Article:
Eventually, much of the analysis Judge Bazelon used to introduce Freudian notions into the law proved both unworkable as law and unprovable as science, and some of his most important rulings based on such analysis were eventually discarded, sometimes with his own concurrence. Ultimately, Judge Bazelon himself became disenchanted with psychoanalysis. In a 1974 address to the American Psychiatric Association, he denounced certain forms of psychiatric testimony as “wizardry” and added that “in no case is it more difficult to elicit productive and reliable expert testimony than in cases that call on the knowledge and practice of psychiatry.” But this change of attitude of Judge Bazelon, and others, came too late to be of much use to the hundreds of persons who had been declared incompetent, civilly committed to asylums, or otherwise deprived of their rights on the basis of what Judge Bazelon subsequently denounced as “conclusory statements couched in psychiatric terminology” (a form of testimony that persists to this day in many court proceedings).
A final example of how the law was misled by what previously passed for good brain science must be mentioned, since it was the subject of controversy in these very pages. Beginning in the 1980s, a growing number of prominent psychotherapists advocated suggestive techniques to help their patients “recover” supposedly repressed memories of past traumas, such as childhood incestuous rapes. Eventually, in the early 1990s, more than a hundred people were prosecuted in the United States for sexual abuse based on such retrieved memories, and even though in most of these cases there was little or no other evidence, more than a quarter of the accused were convicted.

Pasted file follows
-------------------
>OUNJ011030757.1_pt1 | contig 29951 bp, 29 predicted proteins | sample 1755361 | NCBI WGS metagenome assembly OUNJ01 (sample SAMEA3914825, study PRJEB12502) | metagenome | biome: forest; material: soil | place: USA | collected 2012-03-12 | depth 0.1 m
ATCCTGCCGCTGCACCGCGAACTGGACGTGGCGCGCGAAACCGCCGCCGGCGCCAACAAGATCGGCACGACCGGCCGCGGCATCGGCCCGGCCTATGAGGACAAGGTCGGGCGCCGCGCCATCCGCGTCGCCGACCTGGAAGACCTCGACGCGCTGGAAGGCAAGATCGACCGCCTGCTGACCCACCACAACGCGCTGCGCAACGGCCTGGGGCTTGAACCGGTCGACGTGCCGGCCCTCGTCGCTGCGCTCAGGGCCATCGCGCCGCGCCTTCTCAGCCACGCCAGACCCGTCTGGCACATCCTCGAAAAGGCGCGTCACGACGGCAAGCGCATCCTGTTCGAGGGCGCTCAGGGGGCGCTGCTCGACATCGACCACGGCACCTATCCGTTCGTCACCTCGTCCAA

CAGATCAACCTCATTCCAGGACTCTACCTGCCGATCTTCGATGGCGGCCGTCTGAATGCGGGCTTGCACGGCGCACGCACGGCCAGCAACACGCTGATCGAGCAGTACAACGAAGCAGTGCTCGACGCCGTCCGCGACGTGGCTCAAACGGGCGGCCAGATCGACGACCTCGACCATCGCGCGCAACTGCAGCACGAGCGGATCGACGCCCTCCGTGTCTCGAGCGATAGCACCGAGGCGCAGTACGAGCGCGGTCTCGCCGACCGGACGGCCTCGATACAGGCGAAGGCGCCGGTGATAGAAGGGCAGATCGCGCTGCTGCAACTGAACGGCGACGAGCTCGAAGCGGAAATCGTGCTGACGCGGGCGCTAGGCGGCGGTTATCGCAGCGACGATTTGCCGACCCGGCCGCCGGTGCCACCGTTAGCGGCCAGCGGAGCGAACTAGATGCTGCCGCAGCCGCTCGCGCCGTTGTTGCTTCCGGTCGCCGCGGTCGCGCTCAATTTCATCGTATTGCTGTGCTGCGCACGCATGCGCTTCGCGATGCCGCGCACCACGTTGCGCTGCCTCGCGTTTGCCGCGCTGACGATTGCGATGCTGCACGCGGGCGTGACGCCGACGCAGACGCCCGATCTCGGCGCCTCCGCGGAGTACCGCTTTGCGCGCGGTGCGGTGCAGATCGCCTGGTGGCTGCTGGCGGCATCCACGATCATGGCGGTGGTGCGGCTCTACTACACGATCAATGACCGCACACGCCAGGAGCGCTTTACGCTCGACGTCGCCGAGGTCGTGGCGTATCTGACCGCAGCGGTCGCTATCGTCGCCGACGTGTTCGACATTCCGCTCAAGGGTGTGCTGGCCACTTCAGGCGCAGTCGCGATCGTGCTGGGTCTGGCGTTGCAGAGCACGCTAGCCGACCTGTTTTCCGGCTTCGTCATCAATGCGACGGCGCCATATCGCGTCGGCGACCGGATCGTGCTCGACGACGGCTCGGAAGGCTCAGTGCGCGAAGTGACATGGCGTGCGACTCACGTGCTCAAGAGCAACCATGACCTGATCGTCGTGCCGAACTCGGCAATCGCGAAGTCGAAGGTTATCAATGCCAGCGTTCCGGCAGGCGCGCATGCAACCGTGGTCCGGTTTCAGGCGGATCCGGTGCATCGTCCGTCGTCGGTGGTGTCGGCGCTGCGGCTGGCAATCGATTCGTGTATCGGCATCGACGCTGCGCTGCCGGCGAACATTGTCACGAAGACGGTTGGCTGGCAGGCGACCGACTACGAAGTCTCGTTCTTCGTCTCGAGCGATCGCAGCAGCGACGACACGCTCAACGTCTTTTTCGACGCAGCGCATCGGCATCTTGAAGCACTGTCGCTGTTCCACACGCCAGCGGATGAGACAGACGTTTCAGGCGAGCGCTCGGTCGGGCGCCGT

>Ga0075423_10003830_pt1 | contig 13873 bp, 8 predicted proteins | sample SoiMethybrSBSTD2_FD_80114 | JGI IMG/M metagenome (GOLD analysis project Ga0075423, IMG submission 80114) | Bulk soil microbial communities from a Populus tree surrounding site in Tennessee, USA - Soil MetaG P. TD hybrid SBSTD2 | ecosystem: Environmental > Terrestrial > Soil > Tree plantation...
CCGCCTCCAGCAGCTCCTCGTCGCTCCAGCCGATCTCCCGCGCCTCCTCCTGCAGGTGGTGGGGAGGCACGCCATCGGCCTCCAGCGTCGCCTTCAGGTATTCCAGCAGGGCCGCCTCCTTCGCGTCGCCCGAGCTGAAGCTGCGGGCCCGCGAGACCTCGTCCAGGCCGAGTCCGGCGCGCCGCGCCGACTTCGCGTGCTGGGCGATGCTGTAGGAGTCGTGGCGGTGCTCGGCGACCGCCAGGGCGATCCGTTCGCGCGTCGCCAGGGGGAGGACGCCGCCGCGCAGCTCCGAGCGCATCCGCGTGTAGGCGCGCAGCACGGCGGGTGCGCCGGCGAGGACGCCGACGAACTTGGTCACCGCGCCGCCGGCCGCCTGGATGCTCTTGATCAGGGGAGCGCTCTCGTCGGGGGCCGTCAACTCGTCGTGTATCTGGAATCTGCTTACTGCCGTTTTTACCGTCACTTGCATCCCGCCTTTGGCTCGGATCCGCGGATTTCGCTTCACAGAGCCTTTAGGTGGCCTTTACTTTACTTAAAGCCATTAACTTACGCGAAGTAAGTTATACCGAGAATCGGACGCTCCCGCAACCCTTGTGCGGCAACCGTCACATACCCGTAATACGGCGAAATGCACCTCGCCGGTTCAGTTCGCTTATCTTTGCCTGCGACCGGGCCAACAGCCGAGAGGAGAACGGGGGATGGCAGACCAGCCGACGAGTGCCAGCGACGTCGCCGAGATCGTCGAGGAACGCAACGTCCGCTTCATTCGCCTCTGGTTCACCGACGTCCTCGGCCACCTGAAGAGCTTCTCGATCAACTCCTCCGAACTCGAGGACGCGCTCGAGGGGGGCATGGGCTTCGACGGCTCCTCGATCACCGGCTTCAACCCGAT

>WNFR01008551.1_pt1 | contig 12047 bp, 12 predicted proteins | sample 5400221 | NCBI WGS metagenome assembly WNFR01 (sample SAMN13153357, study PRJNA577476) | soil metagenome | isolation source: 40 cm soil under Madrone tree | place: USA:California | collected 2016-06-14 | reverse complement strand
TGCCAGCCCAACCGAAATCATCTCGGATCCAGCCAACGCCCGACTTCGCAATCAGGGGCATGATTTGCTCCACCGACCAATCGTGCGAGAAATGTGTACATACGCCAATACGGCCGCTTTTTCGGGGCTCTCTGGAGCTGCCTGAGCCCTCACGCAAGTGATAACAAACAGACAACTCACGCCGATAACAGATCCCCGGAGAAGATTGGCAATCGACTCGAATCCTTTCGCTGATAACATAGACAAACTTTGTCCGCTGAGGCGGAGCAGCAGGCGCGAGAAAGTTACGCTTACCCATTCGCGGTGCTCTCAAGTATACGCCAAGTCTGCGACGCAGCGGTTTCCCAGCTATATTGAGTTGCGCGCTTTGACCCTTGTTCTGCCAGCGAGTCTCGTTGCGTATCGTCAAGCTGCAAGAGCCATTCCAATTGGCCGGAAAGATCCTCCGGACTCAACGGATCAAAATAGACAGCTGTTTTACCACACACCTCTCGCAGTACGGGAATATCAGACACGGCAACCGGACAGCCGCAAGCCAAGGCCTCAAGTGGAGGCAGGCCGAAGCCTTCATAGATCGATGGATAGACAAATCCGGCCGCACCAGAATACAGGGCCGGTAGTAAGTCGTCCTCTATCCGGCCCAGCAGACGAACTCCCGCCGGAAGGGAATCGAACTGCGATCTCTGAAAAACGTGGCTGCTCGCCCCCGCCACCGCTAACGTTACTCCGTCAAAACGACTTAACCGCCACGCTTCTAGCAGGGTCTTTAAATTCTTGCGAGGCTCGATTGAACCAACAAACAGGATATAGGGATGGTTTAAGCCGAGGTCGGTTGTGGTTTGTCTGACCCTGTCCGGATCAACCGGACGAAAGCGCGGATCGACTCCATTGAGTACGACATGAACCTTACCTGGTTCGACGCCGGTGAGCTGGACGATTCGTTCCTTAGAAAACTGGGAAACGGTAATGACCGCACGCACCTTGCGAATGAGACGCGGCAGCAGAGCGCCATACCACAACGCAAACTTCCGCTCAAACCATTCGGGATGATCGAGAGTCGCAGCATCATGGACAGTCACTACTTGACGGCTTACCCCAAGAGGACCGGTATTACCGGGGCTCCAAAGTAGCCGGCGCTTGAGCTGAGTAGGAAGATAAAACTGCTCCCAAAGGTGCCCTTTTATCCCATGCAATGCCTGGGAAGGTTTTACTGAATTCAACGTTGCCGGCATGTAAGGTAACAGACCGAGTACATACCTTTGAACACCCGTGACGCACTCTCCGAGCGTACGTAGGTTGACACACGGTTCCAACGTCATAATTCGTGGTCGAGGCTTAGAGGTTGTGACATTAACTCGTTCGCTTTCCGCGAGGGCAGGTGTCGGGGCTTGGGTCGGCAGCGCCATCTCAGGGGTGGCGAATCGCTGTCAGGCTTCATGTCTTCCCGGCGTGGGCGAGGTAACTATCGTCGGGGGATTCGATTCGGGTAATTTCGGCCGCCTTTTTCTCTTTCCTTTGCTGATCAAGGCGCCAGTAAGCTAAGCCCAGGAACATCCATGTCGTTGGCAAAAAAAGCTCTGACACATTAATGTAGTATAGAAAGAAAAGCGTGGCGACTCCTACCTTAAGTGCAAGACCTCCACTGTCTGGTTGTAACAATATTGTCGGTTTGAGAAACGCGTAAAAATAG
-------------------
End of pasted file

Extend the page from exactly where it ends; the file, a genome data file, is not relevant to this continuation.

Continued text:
But also beginning in the early 1990s, careful studies undertaken by memory experts, most prominently Professor Elizabeth Loftus, showed that many of the techniques used in helping people to recover repressed memories had the ability to implant false memories in them, thus casting doubt on the entire enterprise. In reviewing Professor Loftus’s work in these pages in 1994, Frederick Crews argued that the reason the recovered memory approach had gained such acceptance despite its limited scientific legitimacy was that it was politically correct.* His analysis provoked some irate letters in response. In the end, however, the work of Loftus and other serious scientists was so convincing that it prevailed. But while many of those convicted on the basis of recovered memory evidence were then released, others were not, and some may still be in prison.